US7847679Oct 26, 2007Dec 7, 2010Rolls-Royce CorporationMaterial wear indication system
US8504260 *Jan 26, 2009Aug 6, 2013Getrag Getriebe-Und Zahnradfabrik Hermann Hagenmeyer Gmbh & Cie KgMethod for activating a vehicle clutch
US8543304 *Jan 31, 2011Sep 24, 2013Knorr-Bremse Systeme Fuer Nutzfahrzeuge GmbhClutch release system and method for operating a clutch release system
US8666624 *Mar 21, 2008Mar 4, 2014Nissan Motor Co., Ltd.Clutch control device and clutch control method
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US20120010795 *Jan 31, 2011Jan 12, 2012Knorr-Bremse Systeme Fuer Nutzfahrzeuge GmbhClutch Release System and Method for Operating a Clutch Release System
DE102009037400A1Aug 13, 2009Feb 24, 2011Audi AgDrive device operating and diagnosing method for rear flap of motor vehicle, involves comparing reference value indicating proper functioning of friction clutch with actual value indicating friction torque, and evaluating comparison result
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WO2003087613A2 *Apr 10, 2003Oct 23, 2003Juergen GerhartMethod for position adjustment in the transmission of motion from an actuator to a spring-loaded clutch of a vehicle gearbox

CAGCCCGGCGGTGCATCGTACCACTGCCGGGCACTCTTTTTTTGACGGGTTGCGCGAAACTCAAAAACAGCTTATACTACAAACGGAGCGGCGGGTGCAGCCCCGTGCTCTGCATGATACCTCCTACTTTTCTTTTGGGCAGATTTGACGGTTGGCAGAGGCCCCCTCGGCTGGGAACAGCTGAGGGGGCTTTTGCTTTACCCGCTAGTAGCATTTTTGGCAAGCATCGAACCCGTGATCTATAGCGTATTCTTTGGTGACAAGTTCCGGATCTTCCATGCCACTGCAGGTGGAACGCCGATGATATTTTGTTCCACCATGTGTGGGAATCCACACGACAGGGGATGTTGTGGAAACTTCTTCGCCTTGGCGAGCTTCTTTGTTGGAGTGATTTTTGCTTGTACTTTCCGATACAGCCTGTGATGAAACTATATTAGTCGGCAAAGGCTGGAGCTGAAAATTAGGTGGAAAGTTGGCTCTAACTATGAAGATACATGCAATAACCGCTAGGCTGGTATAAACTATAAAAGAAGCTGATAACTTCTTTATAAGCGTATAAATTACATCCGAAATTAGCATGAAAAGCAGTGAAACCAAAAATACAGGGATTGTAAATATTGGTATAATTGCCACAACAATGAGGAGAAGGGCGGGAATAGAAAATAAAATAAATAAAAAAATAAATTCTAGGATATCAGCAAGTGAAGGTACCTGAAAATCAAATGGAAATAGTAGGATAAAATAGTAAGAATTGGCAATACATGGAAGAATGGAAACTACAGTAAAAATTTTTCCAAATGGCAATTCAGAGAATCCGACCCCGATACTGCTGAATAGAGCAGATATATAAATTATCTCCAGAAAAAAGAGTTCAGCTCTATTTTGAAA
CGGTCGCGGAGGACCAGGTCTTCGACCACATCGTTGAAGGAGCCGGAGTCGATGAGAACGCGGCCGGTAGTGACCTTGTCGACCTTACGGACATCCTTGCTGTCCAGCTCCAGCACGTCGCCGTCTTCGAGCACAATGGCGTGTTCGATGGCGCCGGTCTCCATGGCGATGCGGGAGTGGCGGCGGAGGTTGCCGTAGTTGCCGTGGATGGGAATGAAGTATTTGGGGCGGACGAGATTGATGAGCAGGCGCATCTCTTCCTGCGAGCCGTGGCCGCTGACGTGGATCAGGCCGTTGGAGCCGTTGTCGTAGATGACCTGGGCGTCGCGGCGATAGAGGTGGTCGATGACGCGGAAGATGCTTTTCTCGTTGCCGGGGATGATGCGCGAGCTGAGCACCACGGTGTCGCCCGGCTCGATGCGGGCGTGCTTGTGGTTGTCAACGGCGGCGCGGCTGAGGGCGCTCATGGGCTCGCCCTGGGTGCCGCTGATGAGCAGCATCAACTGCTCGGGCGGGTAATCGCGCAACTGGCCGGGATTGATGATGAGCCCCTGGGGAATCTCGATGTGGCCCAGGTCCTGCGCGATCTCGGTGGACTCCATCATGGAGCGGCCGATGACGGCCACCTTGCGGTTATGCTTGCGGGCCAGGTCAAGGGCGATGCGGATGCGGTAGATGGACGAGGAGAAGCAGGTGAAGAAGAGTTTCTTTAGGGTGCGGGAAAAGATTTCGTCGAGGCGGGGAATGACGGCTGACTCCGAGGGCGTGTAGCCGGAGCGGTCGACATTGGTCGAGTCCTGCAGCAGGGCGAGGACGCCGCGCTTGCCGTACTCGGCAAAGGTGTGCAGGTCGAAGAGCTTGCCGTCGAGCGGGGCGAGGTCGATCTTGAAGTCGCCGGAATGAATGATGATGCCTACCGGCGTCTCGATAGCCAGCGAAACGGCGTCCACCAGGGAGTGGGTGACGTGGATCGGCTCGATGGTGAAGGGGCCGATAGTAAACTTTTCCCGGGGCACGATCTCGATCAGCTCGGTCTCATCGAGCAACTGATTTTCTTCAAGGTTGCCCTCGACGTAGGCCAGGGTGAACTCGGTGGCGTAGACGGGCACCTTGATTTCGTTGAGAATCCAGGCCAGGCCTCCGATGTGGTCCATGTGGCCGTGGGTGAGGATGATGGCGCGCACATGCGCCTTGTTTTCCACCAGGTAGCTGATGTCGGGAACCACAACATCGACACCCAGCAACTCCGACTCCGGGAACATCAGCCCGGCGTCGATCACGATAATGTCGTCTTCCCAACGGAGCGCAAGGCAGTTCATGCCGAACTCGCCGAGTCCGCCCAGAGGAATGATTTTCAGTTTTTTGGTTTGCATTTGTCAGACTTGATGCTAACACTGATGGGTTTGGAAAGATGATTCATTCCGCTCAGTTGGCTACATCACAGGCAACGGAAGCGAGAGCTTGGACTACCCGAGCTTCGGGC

WO2010020520A1 *Jul 24, 2009Feb 25, 2010Robert Bosch GmbhMethod for detecting a wear of a motor disconnect clutch
Classifications
U.S. Classification73/115.04
International ClassificationF16D43/08, F16D25/12, F16D48/06, F16D48/08
Cooperative ClassificationF16D2500/1026, F16D2500/10412, F16D2500/1045, F16D48/06, F16D2500/3026, F16D2500/5108, F16D2500/50245, F16D48/066, F16D48/08
European ClassificationF16D48/06, F16D48/06H, F16D48/08
Legal Events
DateCodeEventDescription
Oct 13, 2009FPExpired due to failure to pay maintenance fee
Effective date: 20090821
Aug 21, 2009LAPSLapse for failure to pay maintenance fees
Mar 2, 2009REMIMaintenance fee reminder mailed
Jan 19, 2005FPAYFee payment
Year of fee payment: 4